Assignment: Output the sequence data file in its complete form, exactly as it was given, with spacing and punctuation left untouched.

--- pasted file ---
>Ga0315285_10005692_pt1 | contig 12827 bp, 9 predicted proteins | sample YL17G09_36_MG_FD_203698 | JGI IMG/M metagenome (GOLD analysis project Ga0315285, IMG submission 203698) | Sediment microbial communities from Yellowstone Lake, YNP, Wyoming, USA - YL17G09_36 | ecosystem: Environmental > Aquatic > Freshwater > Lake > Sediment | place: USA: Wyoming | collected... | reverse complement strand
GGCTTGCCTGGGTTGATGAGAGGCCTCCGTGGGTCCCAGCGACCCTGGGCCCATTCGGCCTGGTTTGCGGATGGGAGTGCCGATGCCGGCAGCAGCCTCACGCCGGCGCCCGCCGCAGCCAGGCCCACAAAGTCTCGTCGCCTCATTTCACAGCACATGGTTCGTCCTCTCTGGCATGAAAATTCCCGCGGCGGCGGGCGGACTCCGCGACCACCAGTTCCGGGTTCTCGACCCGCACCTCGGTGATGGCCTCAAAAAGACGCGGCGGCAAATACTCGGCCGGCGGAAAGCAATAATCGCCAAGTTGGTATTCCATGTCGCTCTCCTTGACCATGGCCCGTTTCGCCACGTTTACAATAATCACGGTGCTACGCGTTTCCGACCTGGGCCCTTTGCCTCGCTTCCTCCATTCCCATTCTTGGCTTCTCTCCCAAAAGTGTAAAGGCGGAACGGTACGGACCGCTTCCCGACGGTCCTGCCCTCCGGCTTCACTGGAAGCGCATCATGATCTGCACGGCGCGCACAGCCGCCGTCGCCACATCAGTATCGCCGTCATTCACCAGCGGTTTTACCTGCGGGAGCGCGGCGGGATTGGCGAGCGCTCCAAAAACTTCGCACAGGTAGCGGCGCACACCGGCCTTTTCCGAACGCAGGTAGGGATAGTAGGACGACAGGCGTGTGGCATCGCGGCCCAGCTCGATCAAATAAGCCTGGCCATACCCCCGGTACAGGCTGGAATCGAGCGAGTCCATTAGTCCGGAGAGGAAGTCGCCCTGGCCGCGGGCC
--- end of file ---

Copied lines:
>Ga0315285_10005692_pt1 | contig 12827 bp, 9 predicted proteins | sample YL17G09_36_MG_FD_203698 | JGI IMG/M metagenome (GOLD analysis project Ga0315285, IMG submission 203698) | Sediment microbial communities from Yellowstone Lake, YNP, Wyoming, USA - YL17G09_36 | ecosystem: Environmental > Aquatic > Freshwater > Lake > Sediment | place: USA: Wyoming | collected... | reverse complement strand
GGCTTGCCTGGGTTGATGAGAGGCCTCCGTGGGTCCCAGCGACCCTGGGCCCATTCGGCCTGGTTTGCGGATGGGAGTGCCGATGCCGGCAGCAGCCTCACGCCGGCGCCCGCCGCAGCCAGGCCCACAAAGTCTCGTCGCCTCATTTCACAGCACATGGTTCGTCCTCTCTGGCATGAAAATTCCCGCGGCGGCGGGCGGACTCCGCGACCACCAGTTCCGGGTTCTCGACCCGCACCTCGGTGATGGCCTCAAAAAGACGCGGCGGCAAATACTCGGCCGGCGGAAAGCAATAATCGCCAAGTTGGTATTCCATGTCGCTCTCCTTGACCATGGCCCGTTTCGCCACGTTTACAATAATCACGGTGCTACGCGTTTCCGACCTGGGCCCTTTGCCTCGCTTCCTCCATTCCCATTCTTGGCTTCTCTCCCAAAAGTGTAAAGGCGGAACGGTACGGACCGCTTCCCGACGGTCCTGCCCTCCGGCTTCACTGGAAGCGCATCATGATCTGCACGGCGCGCACAGCCGCCGTCGCCACATCAGTATCGCCGTCATTCACCAGCGGTTTTACCTGCGGGAGCGCGGCGGGATTGGCGAGCGCTCCAAAAACTTCGCACAGGTAGCGGCGCACACCGGCCTTTTCCGAACGCAGGTAGGGATAGTAGGACGACAGGCGTGTGGCATCGCGGCCCAGCTCGATCAAATAAGCCTGGCCATACCCCCGGTACAGGCTGGAATCGAGCGAGTCCATTAGTCCGGAGAGGAAGTCGCCCTGGCCGCGGGCC